For many, Christmas aboard a cruise ship offers a welcome getaway from the annual hectic preparations, obligatory hosting duties, and necessary post-festivities tidy-up. With some of the best chefs in the world, bucket-list destinations, and world-class entertainment, it’s not surprising that more than ever people are choosing to spend the festive period at sea.
With the holiday season well upon us, we take a look at what to expect from cruise interiors during the Christmas period, from giant Christmas trees to elaborate gingerbread houses and everything in between.
Throughout the Christmas period, most major cruise lines undergo a dramatic makeover, with their standard shows being swapped out for pantomimes, gourmet menus being replaced by three-course Christmas dinners, and mulled wine being served on arrival (if you’re sailing with Cruise & Maritime Voyages that is). The most noticeable change, however, without a doubt is the cruise ship’s interior. Come December 1st once-familiar ships transform into winter wonderlands, with a festive redesign across the atrium and main public spaces.
Arguably the main feature, grand Christmas trees fill the ship’s atrium, as guests wonder at the tinsel and ornaments covering the staircase. While most cruise lines opt for one statement tree, adopting a “the bigger, the better” ethos, others choose quantity, with P&O using a total of 249 trees across its 7-ship fleet in 2016. Some ship’s Christmas trees even come complete with their very own onboard Santa Claus.
Alongside the traditional Christmas tree, guests can expect to see plenty of mistletoe, holly, and wreaths, but each Cruise Line celebrates the festive period in its own way.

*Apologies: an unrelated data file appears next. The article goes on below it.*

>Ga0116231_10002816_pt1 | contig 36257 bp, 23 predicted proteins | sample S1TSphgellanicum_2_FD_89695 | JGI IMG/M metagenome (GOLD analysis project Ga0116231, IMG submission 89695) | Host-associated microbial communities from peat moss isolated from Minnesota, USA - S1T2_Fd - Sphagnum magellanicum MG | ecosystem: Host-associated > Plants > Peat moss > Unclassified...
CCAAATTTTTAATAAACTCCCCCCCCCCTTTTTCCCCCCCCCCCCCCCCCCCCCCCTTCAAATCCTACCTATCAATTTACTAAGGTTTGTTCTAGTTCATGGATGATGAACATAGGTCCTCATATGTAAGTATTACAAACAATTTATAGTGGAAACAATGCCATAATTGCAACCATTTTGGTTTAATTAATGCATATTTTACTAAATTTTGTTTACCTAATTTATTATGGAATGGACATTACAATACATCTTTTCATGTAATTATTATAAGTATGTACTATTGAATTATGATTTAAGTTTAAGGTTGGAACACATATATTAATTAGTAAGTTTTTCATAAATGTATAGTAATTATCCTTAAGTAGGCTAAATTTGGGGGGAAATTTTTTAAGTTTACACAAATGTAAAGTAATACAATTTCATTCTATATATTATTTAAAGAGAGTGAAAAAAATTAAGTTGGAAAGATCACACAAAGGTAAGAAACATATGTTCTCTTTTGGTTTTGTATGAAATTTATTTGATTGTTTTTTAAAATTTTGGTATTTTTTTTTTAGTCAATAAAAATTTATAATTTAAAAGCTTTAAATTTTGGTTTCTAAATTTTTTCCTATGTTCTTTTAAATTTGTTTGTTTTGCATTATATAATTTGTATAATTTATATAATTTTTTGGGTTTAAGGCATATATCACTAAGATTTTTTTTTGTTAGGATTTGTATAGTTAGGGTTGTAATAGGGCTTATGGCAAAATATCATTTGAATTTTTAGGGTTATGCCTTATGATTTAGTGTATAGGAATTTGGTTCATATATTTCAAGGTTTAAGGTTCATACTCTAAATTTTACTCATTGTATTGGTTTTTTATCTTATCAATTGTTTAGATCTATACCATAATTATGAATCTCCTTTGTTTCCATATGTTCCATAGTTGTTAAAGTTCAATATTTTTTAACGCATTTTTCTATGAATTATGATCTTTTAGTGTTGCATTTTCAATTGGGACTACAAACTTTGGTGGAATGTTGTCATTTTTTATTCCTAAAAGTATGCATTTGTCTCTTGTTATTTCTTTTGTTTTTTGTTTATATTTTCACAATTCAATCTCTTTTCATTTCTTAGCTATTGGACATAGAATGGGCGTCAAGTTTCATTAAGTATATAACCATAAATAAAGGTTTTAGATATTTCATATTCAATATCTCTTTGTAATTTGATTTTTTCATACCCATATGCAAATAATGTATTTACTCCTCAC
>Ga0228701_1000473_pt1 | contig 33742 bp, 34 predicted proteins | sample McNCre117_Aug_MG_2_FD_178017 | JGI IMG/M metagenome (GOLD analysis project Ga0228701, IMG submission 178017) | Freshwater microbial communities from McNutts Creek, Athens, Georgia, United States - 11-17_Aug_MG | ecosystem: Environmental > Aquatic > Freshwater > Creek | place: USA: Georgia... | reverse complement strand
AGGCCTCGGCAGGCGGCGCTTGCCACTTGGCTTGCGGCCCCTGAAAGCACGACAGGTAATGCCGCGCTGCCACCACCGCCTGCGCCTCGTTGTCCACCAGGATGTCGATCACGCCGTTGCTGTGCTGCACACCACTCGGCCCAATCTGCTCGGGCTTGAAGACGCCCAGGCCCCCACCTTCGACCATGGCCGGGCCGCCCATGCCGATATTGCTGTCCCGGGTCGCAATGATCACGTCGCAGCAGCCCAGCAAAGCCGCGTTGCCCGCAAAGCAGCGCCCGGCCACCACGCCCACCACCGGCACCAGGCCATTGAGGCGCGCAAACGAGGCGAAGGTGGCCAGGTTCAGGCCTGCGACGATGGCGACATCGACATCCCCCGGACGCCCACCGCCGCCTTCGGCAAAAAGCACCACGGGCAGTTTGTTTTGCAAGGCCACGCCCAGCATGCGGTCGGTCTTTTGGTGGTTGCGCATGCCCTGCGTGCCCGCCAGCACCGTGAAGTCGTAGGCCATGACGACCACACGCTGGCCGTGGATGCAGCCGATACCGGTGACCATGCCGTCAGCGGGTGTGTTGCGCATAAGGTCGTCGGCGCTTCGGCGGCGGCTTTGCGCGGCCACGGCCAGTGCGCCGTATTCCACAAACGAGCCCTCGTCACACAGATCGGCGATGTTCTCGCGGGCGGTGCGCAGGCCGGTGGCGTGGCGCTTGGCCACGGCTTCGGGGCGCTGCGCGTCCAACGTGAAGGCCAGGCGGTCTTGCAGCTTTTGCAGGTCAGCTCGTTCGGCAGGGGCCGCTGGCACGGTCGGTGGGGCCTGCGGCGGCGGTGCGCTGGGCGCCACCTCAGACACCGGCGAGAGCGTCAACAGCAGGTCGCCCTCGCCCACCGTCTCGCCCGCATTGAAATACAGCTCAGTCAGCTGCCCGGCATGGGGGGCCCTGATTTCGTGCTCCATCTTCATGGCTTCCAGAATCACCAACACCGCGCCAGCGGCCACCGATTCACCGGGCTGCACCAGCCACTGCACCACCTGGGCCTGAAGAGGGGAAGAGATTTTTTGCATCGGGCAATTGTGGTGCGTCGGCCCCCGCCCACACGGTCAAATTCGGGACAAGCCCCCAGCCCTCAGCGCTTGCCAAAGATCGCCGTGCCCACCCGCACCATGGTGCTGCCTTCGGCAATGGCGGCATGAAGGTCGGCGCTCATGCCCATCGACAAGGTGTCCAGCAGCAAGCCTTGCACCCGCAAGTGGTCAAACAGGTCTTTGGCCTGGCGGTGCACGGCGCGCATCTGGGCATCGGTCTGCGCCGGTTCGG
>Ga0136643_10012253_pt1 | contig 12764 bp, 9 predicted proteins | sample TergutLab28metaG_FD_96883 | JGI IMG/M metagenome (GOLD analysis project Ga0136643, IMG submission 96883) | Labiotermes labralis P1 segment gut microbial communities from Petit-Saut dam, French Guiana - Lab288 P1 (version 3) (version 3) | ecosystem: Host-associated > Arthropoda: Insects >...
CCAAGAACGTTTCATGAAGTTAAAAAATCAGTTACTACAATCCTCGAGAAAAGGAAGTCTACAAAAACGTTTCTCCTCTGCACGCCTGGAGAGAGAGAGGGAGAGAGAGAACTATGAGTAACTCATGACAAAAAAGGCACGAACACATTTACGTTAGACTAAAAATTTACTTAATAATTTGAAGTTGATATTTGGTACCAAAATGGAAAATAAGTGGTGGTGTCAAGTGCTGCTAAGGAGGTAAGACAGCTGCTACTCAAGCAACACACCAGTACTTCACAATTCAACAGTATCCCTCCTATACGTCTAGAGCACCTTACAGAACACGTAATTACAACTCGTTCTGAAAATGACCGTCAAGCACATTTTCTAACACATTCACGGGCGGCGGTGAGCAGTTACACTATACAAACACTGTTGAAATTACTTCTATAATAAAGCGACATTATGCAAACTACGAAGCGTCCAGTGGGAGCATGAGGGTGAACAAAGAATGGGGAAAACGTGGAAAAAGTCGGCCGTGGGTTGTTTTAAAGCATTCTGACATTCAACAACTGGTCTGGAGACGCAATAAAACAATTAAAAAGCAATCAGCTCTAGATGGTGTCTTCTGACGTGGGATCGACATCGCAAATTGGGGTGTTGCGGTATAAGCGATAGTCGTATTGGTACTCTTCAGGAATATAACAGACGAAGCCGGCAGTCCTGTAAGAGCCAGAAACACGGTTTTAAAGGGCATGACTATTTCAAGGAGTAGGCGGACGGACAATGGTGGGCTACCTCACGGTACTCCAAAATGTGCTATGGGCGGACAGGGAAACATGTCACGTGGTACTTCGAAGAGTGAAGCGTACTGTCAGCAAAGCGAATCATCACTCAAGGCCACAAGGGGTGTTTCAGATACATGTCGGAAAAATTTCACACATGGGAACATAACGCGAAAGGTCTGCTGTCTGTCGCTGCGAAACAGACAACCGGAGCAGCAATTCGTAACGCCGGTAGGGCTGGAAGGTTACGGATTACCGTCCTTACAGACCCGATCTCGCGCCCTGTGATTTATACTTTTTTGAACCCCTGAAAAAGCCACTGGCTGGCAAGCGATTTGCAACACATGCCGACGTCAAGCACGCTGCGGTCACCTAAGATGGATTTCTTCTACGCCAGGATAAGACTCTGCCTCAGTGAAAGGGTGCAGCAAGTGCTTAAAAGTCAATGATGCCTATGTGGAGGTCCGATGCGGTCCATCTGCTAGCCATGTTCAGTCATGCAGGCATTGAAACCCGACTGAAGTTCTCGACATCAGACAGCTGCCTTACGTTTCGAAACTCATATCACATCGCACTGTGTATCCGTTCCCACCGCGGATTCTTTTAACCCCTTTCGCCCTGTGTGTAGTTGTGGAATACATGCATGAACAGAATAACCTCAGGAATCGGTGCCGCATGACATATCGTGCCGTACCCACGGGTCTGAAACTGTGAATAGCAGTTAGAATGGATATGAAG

Christmas on Cunard is the embodiment of class, which isn’t out of the ordinary for this century-old cruise line. Throughout December you’ll find a lively gingerbread village, (an annual creation by the ship’s chef), along with periodic snowing events featuring light (simulated) snowfall. Accounting for its Jewish guests, Cunard also features Hanukah-oriented décor across the holiday period, with a grand menorah featured in the lobby.
Alternatively, P&O offers a traditionally British Christmas, with more than 44,000 decorations across its fleet, while Hurtigruten gives guests a taste of Christmas in Norway, as well as encouraging its passengers to share their local traditions.
The family-friendly Disney Cruise Line gives its younger passengers a Christmas to remember, enchanting them with regular snow flurries, a giant Christmas tree, reindeer, and life-size gingerbread houses. Carnival even installs its very own American-style mailboxes for children to post letters to Santa through.
When it comes to Christmas, cruises have to be even bigger and better than they are for the remaining 11 months of the year. From implementing big, bright lighting installations to creating festive colour palettes, cruise interiors must be transformed within a short period of time, creating on-board winter wonderlands for its travelling guests.
Can we expect Christmas cruise interiors to change? Or is this the one aspect of cruising that will remain the same?